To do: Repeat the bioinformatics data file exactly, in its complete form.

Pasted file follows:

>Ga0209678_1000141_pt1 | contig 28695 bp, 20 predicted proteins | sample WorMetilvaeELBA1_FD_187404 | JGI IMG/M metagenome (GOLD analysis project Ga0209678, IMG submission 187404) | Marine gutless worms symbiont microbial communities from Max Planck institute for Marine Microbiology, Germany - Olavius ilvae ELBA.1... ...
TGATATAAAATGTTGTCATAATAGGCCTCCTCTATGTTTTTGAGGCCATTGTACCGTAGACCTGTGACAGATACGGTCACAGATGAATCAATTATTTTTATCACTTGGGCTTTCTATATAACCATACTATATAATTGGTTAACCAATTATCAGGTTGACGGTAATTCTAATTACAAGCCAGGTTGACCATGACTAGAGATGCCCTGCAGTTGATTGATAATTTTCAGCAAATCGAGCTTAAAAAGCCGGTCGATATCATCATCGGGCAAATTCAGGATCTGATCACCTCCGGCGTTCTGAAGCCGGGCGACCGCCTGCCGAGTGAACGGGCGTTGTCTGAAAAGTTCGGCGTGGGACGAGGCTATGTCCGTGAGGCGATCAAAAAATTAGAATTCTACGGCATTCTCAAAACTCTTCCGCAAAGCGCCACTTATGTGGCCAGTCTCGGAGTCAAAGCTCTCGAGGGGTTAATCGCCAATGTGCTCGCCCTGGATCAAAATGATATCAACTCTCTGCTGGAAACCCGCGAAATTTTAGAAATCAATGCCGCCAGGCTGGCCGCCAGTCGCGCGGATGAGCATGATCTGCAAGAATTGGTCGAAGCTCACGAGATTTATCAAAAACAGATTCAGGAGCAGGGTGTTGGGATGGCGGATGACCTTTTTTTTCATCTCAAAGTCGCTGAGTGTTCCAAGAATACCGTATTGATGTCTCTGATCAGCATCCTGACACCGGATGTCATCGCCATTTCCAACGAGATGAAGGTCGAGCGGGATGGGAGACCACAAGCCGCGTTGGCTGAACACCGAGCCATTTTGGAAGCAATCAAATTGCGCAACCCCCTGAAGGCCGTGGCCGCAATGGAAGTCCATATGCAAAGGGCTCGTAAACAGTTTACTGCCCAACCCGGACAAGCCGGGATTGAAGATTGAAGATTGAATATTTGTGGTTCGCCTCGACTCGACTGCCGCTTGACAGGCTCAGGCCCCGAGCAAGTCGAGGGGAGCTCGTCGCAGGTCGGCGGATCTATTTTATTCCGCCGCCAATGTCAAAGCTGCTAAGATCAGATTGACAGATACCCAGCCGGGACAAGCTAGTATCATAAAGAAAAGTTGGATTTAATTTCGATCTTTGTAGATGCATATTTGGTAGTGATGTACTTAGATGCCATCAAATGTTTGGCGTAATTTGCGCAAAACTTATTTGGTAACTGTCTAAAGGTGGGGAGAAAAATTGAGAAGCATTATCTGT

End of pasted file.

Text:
>Ga0209678_1000141_pt1 | contig 28695 bp, 20 predicted proteins | sample WorMetilvaeELBA1_FD_187404 | JGI IMG/M metagenome (GOLD analysis project Ga0209678, IMG submission 187404) | Marine gutless worms symbiont microbial communities from Max Planck institute for Marine Microbiology, Germany - Olavius ilvae ELBA.1... ...
TGATATAAAATGTTGTCATAATAGGCCTCCTCTATGTTTTTGAGGCCATTGTACCGTAGACCTGTGACAGATACGGTCACAGATGAATCAATTATTTTTATCACTTGGGCTTTCTATATAACCATACTATATAATTGGTTAACCAATTATCAGGTTGACGGTAATTCTAATTACAAGCCAGGTTGACCATGACTAGAGATGCCCTGCAGTTGATTGATAATTTTCAGCAAATCGAGCTTAAAAAGCCGGTCGATATCATCATCGGGCAAATTCAGGATCTGATCACCTCCGGCGTTCTGAAGCCGGGCGACCGCCTGCCGAGTGAACGGGCGTTGTCTGAAAAGTTCGGCGTGGGACGAGGCTATGTCCGTGAGGCGATCAAAAAATTAGAATTCTACGGCATTCTCAAAACTCTTCCGCAAAGCGCCACTTATGTGGCCAGTCTCGGAGTCAAAGCTCTCGAGGGGTTAATCGCCAATGTGCTCGCCCTGGATCAAAATGATATCAACTCTCTGCTGGAAACCCGCGAAATTTTAGAAATCAATGCCGCCAGGCTGGCCGCCAGTCGCGCGGATGAGCATGATCTGCAAGAATTGGTCGAAGCTCACGAGATTTATCAAAAACAGATTCAGGAGCAGGGTGTTGGGATGGCGGATGACCTTTTTTTTCATCTCAAAGTCGCTGAGTGTTCCAAGAATACCGTATTGATGTCTCTGATCAGCATCCTGACACCGGATGTCATCGCCATTTCCAACGAGATGAAGGTCGAGCGGGATGGGAGACCACAAGCCGCGTTGGCTGAACACCGAGCCATTTTGGAAGCAATCAAATTGCGCAACCCCCTGAAGGCCGTGGCCGCAATGGAAGTCCATATGCAAAGGGCTCGTAAACAGTTTACTGCCCAACCCGGACAAGCCGGGATTGAAGATTGAAGATTGAATATTTGTGGTTCGCCTCGACTCGACTGCCGCTTGACAGGCTCAGGCCCCGAGCAAGTCGAGGGGAGCTCGTCGCAGGTCGGCGGATCTATTTTATTCCGCCGCCAATGTCAAAGCTGCTAAGATCAGATTGACAGATACCCAGCCGGGACAAGCTAGTATCATAAAGAAAAGTTGGATTTAATTTCGATCTTTGTAGATGCATATTTGGTAGTGATGTACTTAGATGCCATCAAATGTTTGGCGTAATTTGCGCAAAACTTATTTGGTAACTGTCTAAAGGTGGGGAGAAAAATTGAGAAGCATTATCTGT